Last year was a painful one for Southampton fans. They watched their side reach the League Cup final, only to be edged 3-2 by Manchester United at Wembley and, while an 8th-place finish in the Premier League table would suggest an encouraging debut campaign for manager Claude Puel, his deathly dull brand of football was a major factor in his dismissal in May.
Then came Mauricio Pellegrino. The Argentine brought fresh ideas and vision to the club, with the hope that he could oversee an improvement in the side’s fortunes in front of goal. Under Puel, the Saints managed just 41 goals in the league last season. Of the teams that survived, only Watford and Burnley managed less.
The promise of Pellegrino has quickly fizzled out. With just five goals in seven games, there has been little to support the idea of a radical departure from boredom and, while it still may be early days, the pressure is building for Pellegrino to produce better results or face the same fate as his predecessor.
The biggest takeaway from the summer was that they managed to keep hold of Liverpool target Virgil van Dijk, but the solidity he offers at the back has to be complimented with a cutting edge going forward.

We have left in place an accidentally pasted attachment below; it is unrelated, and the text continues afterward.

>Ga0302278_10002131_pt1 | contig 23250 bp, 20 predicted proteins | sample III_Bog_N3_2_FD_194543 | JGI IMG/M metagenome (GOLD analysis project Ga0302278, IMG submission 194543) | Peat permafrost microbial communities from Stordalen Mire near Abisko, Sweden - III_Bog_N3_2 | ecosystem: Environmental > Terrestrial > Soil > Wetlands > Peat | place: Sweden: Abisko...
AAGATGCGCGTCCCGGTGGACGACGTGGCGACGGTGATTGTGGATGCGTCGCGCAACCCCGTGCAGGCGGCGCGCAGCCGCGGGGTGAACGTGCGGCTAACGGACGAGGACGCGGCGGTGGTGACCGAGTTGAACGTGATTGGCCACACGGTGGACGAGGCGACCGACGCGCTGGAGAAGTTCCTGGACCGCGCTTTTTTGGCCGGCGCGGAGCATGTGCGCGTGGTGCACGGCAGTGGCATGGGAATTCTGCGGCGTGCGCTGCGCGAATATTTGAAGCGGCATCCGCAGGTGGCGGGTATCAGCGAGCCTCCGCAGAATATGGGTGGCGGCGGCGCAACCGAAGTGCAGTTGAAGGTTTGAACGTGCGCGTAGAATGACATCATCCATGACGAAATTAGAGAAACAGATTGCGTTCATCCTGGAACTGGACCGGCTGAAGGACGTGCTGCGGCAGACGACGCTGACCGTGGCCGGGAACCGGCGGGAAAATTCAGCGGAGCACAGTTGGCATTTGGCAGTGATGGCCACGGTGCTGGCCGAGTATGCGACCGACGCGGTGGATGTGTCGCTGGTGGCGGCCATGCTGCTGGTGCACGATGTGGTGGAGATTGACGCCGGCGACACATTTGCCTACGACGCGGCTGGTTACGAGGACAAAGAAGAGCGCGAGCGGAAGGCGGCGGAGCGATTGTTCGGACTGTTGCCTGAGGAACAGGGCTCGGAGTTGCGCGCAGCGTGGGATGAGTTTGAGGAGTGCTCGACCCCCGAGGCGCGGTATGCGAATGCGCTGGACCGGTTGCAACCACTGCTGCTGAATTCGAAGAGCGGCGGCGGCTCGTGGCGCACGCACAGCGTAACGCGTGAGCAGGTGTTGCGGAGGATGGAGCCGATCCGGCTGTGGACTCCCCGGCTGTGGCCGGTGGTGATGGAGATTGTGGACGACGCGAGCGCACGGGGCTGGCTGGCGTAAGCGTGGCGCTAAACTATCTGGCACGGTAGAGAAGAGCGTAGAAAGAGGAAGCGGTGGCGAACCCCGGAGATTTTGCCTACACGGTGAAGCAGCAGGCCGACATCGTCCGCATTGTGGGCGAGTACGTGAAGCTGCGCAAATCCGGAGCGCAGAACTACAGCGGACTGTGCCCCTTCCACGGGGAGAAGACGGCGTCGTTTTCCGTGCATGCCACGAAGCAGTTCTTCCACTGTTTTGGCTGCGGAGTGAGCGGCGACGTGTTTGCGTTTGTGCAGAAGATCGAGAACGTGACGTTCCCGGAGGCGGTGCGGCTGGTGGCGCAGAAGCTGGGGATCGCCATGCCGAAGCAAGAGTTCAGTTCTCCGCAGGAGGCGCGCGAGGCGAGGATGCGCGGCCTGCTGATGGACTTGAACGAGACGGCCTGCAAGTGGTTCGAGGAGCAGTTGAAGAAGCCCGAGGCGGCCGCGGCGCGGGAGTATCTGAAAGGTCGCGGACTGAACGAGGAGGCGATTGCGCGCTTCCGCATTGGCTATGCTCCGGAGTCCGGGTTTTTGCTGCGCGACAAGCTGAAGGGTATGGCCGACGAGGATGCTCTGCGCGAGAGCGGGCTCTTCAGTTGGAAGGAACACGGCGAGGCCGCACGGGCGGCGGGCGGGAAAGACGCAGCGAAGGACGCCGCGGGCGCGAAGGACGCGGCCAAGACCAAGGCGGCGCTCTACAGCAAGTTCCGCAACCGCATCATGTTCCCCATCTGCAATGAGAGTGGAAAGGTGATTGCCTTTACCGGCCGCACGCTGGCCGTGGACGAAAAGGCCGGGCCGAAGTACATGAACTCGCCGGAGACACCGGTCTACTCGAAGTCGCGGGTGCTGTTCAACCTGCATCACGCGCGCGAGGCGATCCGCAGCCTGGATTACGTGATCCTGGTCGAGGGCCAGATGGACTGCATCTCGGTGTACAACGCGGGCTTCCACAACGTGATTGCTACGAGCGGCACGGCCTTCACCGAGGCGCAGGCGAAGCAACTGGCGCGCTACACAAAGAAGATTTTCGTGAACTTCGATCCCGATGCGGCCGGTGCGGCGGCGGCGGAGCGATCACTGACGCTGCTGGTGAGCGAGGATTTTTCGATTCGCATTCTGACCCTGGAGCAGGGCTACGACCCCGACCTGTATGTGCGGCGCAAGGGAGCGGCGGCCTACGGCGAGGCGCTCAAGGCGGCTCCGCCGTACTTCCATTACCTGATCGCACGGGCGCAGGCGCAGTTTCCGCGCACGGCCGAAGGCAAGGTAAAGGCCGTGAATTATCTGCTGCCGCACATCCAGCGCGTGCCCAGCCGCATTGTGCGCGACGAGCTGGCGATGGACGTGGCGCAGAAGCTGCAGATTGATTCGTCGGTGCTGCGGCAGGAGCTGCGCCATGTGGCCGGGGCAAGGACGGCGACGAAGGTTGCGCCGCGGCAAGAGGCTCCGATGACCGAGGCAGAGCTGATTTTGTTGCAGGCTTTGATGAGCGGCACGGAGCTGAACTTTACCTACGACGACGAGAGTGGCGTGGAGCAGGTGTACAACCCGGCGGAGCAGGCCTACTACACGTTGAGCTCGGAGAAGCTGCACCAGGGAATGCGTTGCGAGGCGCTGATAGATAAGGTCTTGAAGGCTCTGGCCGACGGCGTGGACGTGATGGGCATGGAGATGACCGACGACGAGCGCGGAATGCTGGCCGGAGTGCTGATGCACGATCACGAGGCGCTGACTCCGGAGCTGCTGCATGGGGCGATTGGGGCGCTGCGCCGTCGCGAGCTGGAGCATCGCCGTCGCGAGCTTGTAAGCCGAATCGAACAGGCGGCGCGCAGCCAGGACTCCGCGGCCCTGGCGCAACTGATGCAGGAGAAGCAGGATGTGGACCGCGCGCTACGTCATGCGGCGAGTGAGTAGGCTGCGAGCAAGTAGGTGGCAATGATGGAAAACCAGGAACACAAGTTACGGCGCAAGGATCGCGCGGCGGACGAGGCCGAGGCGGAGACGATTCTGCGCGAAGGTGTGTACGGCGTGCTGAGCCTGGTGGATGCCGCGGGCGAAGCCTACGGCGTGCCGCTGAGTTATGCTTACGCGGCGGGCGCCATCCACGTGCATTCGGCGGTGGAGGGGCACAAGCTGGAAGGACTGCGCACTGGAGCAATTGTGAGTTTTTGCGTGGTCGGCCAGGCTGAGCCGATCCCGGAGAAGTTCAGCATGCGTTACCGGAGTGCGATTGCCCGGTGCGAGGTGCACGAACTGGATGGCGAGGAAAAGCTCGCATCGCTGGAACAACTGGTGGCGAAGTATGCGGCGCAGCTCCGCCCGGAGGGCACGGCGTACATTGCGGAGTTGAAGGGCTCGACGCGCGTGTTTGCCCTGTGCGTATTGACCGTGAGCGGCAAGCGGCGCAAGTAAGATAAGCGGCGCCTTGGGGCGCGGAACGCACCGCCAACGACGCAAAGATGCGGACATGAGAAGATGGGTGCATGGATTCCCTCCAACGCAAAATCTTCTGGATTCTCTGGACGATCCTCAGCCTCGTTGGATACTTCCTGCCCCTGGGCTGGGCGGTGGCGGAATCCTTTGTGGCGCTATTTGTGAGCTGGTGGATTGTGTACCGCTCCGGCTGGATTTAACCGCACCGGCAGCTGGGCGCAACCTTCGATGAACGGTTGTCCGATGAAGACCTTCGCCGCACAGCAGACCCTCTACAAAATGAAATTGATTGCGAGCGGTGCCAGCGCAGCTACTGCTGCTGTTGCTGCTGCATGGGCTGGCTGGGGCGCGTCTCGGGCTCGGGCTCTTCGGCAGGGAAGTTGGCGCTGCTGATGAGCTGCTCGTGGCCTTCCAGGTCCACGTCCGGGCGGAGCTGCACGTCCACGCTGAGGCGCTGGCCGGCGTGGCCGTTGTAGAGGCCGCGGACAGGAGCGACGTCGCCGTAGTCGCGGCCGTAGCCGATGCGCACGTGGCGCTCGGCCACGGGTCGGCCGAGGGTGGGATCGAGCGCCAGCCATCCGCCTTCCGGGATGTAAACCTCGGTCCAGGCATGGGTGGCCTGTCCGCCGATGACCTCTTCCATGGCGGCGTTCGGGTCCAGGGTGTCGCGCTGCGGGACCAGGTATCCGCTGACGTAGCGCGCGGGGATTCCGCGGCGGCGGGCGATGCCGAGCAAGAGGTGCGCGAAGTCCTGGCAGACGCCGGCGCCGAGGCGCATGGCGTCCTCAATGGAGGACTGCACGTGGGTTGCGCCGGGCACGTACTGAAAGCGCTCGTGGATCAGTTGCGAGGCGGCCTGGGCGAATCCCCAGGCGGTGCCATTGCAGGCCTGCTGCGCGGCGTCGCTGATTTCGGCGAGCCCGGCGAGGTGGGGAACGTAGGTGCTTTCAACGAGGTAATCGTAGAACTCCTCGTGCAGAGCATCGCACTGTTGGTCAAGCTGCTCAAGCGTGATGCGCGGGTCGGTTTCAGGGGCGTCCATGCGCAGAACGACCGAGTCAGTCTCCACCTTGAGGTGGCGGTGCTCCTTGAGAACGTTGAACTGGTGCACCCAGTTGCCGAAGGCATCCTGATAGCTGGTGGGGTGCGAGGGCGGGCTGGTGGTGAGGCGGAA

Scoring From Open Play Still An Issue
Five goals from seven games is a meagre return, but the fact that only two of those have come from open play is the real cause for concern. It’s a problem that obviously predates Pellegrino. Southampton finished last season with a real whimper – five blanks in a row and Puel was gone. Add in this term’s woes and Southampton have scored two goals from open play in 12 games. They’re not Crystal Palace, but they’re not much better.
The problem is that Pellegrino has failed to remedy the situation. In the 2-1 defeat at Stoke City on Saturday, the former Deportivo Alavés boss once again opted for his favoured 4-2-3-1, with Oriol Romeu and Mario Lemina as a deep-lying holding duo behind Steven Davis, Dušan Tadić and Nathan Redmond, and Shane Long operating as a lone striker.
However, for all of Long’s selfless running of the channels and spirited endeavour, there was a serious lack of cutting edge to his play in the final third. As a striker, that’s what you’re assessed on, and the fact that Long has only scored five goals in 48 appearances since the start of last season does not offer the most flattering reflection of his abilities as a clinical finisher, as seen in the below screenshot of his tribulations at the bet365 Stadium.
On the basis of Long’s performance against Stoke, he should fear being dropped. In the 54th minute, he missed a gilt-edged chance when he headed over from six yards under no pressure, before failing to trouble Jack Butland with another header three minutes later. Long also missed a great chance in the first-half from six yards, but that one was down to fantastic reflexes from Butland.
Even still, Long’s inability to find the net with any of those three chances portrays his lack of killer instinct.
Time to Tinker